They are also the biggest stake-holders in the outcome of your divorce/separation. The neutral child specialist (NCS) on your team gives your children a voice and helps you identify and manage divorce stress during your transition. Whether your children are 4 or 40, they will experience your transition and the trauma in ways that you may not expect. Having the tools to work through this in a healthier way is one way to prevent your family from becoming another divorce tragedy.

Your children are your greatest legacy | Diana L. Martinez, Esq. Law & Mediation Offices | Center for Advanced Family Solutions
What will I have and how will that impact my future? | Diana L. Martinez, Esq. Law & Mediation Offices | Center for Advanced Family Solutions

Why collaborative?
Financial awareness and planning

What will I have and how will that impact my future?

Your understanding of your financial picture today, is a key component to being able to make decisions and plan for your future… after your divorce or separation transition. Sadly, this never fully happens in a contested (litigated) divorce – the family code doesn’t allow it. Sure, you have to do financial disclosures, and you have the ability to subpoena documents. But when do you consider different scenarios (if support is set at $X, paid for Y years, and you divide assets and debts in a specific way, what will that look like for you and your spouse/partner in years 2, 3, 4, and 5?), look at tax implications, and what about Propositions 60 and 90? When do you get to work with a financial professional who can help your lawyers craft the best way to hold a business together, or file taxes, or set support? When you resolve your divorce or separation through a Collaborative Process, that’s when. Family law judges and litigators do not look at the financial impact because it’s not legally relevant. In a Collaborative Process, it is a requirement so that you can make informed decisions.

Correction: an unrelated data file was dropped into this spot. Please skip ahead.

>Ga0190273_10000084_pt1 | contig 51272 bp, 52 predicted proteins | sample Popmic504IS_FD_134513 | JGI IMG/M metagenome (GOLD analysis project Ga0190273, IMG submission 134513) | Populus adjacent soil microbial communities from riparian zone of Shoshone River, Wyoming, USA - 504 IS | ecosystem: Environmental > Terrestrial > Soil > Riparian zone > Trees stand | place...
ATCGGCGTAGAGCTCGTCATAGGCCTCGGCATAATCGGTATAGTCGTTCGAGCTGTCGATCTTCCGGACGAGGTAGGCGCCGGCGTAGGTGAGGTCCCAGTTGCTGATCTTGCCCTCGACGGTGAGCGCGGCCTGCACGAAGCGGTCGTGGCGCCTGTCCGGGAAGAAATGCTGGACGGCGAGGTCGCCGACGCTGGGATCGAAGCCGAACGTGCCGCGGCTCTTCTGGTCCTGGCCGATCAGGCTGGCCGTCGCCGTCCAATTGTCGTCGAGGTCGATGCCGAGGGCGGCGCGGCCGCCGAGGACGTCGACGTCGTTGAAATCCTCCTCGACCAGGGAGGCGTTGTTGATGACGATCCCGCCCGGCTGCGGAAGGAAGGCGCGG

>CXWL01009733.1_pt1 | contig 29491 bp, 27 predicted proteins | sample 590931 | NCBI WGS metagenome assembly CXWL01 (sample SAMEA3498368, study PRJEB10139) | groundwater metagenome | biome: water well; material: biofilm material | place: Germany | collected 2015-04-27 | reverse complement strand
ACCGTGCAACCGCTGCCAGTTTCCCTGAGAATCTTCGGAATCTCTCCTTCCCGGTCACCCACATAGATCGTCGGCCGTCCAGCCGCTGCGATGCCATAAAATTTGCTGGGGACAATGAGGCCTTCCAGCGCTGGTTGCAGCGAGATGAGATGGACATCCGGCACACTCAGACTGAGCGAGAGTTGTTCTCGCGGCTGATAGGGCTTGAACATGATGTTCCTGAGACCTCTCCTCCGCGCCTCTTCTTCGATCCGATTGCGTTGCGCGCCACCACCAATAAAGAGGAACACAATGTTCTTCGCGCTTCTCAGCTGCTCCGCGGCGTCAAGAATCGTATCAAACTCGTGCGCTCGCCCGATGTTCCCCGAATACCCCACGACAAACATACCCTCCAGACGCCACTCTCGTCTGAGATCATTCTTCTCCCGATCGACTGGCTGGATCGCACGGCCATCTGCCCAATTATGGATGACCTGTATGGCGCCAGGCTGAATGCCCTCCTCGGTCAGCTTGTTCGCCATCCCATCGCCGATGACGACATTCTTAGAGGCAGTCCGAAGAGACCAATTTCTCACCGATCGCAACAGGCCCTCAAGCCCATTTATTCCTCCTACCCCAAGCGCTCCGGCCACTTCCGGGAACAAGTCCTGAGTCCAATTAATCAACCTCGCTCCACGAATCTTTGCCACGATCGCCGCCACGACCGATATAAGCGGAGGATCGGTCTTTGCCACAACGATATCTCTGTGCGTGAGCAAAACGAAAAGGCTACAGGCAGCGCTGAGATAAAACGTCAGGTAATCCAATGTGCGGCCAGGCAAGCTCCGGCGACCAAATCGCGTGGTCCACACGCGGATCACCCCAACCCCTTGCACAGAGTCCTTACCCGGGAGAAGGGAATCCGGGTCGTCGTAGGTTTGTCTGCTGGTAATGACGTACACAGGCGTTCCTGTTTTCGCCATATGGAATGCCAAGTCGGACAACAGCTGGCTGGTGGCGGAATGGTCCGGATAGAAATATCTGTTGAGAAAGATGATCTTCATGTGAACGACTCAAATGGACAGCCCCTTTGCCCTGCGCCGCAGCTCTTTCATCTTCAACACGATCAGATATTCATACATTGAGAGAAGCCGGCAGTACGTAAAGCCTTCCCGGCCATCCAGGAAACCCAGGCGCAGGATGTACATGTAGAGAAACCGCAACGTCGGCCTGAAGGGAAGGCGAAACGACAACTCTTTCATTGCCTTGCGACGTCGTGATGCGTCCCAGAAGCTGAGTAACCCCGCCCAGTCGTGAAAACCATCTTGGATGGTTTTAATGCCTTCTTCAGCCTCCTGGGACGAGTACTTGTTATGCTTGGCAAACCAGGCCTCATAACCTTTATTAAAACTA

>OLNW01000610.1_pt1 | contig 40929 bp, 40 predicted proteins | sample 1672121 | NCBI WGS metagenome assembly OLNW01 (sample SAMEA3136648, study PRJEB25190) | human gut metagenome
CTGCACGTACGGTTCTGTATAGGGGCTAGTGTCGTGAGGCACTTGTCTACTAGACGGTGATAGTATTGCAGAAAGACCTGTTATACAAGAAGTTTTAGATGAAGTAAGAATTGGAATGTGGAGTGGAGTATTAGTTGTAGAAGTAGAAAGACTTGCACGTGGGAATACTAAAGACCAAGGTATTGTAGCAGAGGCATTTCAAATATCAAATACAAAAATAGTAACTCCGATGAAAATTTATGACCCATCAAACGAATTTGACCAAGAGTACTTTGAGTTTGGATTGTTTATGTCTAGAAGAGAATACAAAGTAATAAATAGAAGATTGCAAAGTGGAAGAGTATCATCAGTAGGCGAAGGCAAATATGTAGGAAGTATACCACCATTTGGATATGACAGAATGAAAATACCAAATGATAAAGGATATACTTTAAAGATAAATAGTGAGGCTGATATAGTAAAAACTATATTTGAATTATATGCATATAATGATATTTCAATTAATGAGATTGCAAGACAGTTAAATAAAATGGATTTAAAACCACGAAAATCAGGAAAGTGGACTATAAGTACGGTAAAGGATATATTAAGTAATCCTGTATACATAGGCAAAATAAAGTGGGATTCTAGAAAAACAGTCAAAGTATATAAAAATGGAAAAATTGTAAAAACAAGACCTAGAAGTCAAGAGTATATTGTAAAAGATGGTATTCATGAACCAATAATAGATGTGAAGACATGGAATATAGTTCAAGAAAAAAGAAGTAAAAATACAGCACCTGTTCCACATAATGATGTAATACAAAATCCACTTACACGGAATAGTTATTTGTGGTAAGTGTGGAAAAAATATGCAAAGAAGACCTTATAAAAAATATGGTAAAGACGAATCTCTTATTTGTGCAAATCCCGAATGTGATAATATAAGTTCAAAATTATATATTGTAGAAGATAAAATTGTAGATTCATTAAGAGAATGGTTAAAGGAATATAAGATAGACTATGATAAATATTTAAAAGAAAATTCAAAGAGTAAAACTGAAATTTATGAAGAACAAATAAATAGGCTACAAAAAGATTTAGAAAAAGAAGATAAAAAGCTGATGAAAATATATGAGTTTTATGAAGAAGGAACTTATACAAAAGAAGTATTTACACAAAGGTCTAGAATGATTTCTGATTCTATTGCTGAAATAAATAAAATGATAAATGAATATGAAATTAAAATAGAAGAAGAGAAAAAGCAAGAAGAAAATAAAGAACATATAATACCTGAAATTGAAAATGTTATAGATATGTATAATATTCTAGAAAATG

Why collaborative?
Because I want my own lawyer

Legal counsel guiding and advising you on more than the law

Your family transition through divorce is about more than just the law; it’s about your family, your financial present and future, your place in society, your friendships, your culture, and so much more. A divorce or separation is a real-life event, not a code section. Trained collaborative divorce and mediation lawyers understand this. Yes, you will get legal information and advice in a collaborative process; you will also get a focus on the impact on your real-life. The Collaborative Process is a good option for you if either you or your spouse/partner would feel more confident making legal and financial decisions with the help of your own lawyer, working with your partner/spouse’s lawyer to help you create solutions that make sense… without having to go to court.